Council approves fines for landlords who keep units on chilly side
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City council has backed a fine system for landlords who fail to abide by minimum heat standards, despite a late plea from a member of the industry who believes it can be easily abused.
Avrom Charach, who spoke to city council on behalf of the Professional Property Managers Association, said the fine system isn’t required because complaints can already be lodged with the Residential Tenancies Branch (RTB).
“Will the fines help the tenants? No, it will not force the landlord to repair the issue, it will not give the tenant any money to fix the problem themselves,” said Charach, adding that his organization manages about 68,000 rental units in the city.
“There is, however, already a system already in place which will force repairs, find guilty landlords and give the tenants money back in their pockets… This is enforced by the Residential Tenancies Branch of the Province of Manitoba.”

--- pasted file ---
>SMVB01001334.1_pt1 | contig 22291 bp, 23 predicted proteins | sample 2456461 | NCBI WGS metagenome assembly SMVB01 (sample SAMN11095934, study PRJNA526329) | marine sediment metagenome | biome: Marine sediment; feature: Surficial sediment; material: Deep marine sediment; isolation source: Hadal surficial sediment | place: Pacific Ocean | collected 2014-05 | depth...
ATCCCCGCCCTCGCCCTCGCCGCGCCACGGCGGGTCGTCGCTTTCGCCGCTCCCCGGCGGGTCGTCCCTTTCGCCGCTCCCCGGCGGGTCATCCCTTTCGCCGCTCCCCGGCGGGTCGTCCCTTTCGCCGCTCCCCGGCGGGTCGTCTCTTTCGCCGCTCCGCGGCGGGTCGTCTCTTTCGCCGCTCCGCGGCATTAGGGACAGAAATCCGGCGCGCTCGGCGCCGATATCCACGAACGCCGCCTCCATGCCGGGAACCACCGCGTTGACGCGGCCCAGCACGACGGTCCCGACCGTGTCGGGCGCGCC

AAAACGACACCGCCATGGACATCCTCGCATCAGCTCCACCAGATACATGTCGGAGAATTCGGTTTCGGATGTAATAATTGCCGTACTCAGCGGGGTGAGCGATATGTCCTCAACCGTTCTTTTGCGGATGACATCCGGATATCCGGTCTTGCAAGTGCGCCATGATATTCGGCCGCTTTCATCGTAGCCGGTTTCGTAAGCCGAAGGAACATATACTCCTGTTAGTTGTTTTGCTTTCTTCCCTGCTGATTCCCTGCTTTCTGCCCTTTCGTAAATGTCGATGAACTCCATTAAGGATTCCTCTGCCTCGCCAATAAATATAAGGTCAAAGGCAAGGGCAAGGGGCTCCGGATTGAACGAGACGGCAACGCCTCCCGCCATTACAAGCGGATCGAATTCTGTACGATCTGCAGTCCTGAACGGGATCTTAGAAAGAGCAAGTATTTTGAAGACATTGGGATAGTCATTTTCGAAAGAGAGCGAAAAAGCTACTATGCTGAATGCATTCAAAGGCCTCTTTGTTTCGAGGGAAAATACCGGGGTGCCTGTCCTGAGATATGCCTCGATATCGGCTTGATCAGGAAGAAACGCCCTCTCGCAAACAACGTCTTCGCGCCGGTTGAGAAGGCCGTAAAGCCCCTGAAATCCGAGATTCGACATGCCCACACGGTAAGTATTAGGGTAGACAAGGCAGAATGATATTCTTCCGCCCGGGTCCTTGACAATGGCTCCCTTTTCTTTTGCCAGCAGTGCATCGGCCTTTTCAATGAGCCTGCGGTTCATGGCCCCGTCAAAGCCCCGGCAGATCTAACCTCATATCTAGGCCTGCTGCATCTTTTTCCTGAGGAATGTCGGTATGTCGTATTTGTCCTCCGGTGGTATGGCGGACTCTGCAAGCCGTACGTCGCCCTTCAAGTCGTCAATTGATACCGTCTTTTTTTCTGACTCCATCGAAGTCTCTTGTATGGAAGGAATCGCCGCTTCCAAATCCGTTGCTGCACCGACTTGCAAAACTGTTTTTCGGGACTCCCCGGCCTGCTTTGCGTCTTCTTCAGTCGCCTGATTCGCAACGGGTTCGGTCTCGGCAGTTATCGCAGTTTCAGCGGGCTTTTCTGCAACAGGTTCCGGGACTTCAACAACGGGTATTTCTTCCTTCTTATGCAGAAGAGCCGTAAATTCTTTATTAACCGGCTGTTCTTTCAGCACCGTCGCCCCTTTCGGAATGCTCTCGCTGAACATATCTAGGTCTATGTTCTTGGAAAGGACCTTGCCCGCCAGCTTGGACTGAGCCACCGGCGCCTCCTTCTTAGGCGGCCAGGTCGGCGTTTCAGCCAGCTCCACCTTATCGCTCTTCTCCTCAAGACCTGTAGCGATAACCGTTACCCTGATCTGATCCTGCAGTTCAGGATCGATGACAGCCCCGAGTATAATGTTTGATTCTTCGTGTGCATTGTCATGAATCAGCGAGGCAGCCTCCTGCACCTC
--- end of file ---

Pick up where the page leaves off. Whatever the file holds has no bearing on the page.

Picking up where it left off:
Charach said he’s come across cases where an RTB officer arrived at a complaint and observed that the window of the tenant’s unit was left open. When the officer went inside, the tenant had the window closed and complained of the cold.
“I’m not saying there aren’t bad landlords, there are,” added Charach.
“The proposed changes before you do not address the thousands of bad tenants, it is not balanced.”
Coun. Harvey Smith (Daniel McIntyre) said there’s “no doubt in my mind” that the bulk of landlords are good.
“But the fact is the landlords will now know what the penalty is ... and it will save thousands of Winnipeggers from being cold,” said Smith.
‘This we should be supporting whole-heartedly.”
The city’s report states the fine for failing to provide a heating system or take reasonable steps to repair a defective system will be $1,000 for individuals and $5,000 for corporations, and the fine for failing to provide adequate heat in a dwelling carries will be up to $1,000 for individuals and $2,000 for corporations.